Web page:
For more evidence, take a remarkable type of self-medication first seen among chimpanzees in Tanzania. Jane Goodall, the veteran ape watcher, spotted chimps swallowing leaves in Gombe Stream National Park in the Sixties, which she then studied with Richard Wrangham, of Harvard University. What is remarkable is that leaf-swallowing peaks in many sites about two months after the rainy season has begun - about the same time as the peak of infection with Oesophagostomum stephanostomum, a nodular worm which is linked with bacterial infection, diarrhoea, severe stomach pain, weight loss, and weakness, resulting in high mortality.
Prof Huffman has shown that individual leaves from any of 34 different plants are swallowed whole by chimpanzees, bonobos and gorillas across Africa - but that it tends to be only the sick chimps that will swallow leaves, and that they do so on an empty stomach. He was particularly excited to stumble upon a freshly deposit of chimpanzee dung filled with these swallowed leaves, in which live parasitic worms had been entrapped in the hairy folds. (When not chewed, the leaves are flushed out of the system within six hours in a laxative-like action.)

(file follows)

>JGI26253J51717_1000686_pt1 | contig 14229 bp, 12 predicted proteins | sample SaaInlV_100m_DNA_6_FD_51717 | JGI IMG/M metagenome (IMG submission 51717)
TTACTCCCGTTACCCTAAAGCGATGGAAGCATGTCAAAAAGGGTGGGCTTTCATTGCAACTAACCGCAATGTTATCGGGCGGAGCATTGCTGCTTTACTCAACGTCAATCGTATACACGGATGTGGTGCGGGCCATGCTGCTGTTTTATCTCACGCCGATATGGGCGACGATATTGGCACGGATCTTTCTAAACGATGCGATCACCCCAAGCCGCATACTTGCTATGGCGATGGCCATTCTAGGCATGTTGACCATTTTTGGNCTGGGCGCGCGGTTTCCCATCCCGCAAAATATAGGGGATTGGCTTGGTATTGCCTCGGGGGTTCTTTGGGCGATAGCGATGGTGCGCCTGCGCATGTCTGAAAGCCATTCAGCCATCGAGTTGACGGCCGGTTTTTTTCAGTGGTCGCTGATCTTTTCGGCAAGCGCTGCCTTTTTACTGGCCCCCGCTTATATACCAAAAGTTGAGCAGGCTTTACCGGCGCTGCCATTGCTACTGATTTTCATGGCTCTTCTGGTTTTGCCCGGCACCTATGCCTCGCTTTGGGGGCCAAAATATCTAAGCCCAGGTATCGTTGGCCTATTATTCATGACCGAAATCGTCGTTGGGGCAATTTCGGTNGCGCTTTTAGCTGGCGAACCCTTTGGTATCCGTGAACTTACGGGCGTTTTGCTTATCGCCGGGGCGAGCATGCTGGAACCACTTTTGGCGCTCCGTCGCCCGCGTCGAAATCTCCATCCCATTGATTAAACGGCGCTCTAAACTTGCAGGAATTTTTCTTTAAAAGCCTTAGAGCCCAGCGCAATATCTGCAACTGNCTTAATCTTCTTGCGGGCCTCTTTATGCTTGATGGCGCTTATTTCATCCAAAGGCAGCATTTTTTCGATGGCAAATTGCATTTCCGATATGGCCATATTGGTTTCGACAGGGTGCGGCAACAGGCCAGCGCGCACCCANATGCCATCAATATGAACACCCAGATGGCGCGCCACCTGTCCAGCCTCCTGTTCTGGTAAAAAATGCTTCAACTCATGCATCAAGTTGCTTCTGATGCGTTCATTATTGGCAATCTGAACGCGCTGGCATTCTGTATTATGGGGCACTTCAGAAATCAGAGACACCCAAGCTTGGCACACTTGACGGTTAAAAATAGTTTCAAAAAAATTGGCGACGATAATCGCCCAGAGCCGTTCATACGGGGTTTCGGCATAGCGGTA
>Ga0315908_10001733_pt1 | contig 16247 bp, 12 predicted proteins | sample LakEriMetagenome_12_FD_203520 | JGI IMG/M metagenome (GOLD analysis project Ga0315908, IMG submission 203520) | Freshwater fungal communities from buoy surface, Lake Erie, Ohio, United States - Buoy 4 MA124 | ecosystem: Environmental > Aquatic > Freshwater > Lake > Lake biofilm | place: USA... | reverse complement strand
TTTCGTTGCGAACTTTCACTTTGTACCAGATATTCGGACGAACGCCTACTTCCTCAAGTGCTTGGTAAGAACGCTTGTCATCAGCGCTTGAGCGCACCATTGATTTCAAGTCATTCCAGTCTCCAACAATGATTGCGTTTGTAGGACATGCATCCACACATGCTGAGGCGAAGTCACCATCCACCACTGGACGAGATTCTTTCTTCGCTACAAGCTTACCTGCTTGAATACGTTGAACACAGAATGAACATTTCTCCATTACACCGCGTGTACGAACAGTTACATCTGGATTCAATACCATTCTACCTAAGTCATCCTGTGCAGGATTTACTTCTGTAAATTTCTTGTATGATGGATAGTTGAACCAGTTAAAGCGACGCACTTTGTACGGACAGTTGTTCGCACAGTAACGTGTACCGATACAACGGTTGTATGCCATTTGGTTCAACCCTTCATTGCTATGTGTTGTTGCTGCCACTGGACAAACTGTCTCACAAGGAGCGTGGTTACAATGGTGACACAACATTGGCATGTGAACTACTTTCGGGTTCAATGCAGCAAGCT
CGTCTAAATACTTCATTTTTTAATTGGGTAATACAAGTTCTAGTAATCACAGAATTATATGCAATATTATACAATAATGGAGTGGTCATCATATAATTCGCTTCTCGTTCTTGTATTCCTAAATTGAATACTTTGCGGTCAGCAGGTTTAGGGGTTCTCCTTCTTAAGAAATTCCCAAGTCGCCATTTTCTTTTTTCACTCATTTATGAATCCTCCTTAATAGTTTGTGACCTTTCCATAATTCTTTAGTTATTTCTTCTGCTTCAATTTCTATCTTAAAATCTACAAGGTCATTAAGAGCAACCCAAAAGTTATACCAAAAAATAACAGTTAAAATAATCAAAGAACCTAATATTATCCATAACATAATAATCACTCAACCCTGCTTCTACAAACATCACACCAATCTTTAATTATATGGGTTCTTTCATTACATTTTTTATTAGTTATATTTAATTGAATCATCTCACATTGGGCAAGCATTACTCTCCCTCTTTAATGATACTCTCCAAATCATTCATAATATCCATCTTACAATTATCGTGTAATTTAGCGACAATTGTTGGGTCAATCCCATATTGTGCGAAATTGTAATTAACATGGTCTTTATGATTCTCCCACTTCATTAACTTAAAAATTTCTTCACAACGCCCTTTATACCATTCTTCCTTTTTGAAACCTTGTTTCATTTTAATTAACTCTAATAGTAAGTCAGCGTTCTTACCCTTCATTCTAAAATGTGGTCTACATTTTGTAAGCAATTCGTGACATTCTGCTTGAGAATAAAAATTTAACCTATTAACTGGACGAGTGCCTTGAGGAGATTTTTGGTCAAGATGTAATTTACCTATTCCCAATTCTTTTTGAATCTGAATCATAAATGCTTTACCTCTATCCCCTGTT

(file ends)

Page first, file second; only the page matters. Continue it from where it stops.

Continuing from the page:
But self-medication is not confined to chimps. At Bwindi Impenetrable Park and Mgahinga National Park in Uganda, mountain gorillas chew the bark of the nondescript Dombeya tree as a food. The bark is laden with active ingredients, including antibiotics that kill common bacteria such as E. coli, and there is anecdotal evidence that the presence of bugs in gorilla dung matches the ape's Dombeya-eating patterns. In southern Mexico, howler monkeys eat figs that can fight parasite infections.
It is not just curative medicine that was invented by our animal relatives, but preventative, too. Baboons living near the city of Taif, Saudia Arabia, are known to dig drinking holes in the sand directly adjacent to the murky, algae-tainted watering sites of livestock. To ensure the water does not make them sick, they "patiently wait for the filtered water to seep through the sand," says Prof Huffman.
Monkeys also resort to aromatherapy. When capuchins rub each other's fur on the Nicoya Peninsula of Costa Rica they use citrus fruits, notably lemons, limes and oranges, during the rainy season. Either applied directly, or mixed with saliva, the citrus oils help fight bacterial and fungal infections and repel insects. Their cousins in central Venezuela, the weeper capuchins, like to anoint themselves with the secretions of millipedes, which act as an antiseptic and repel mosquitoes and ticks.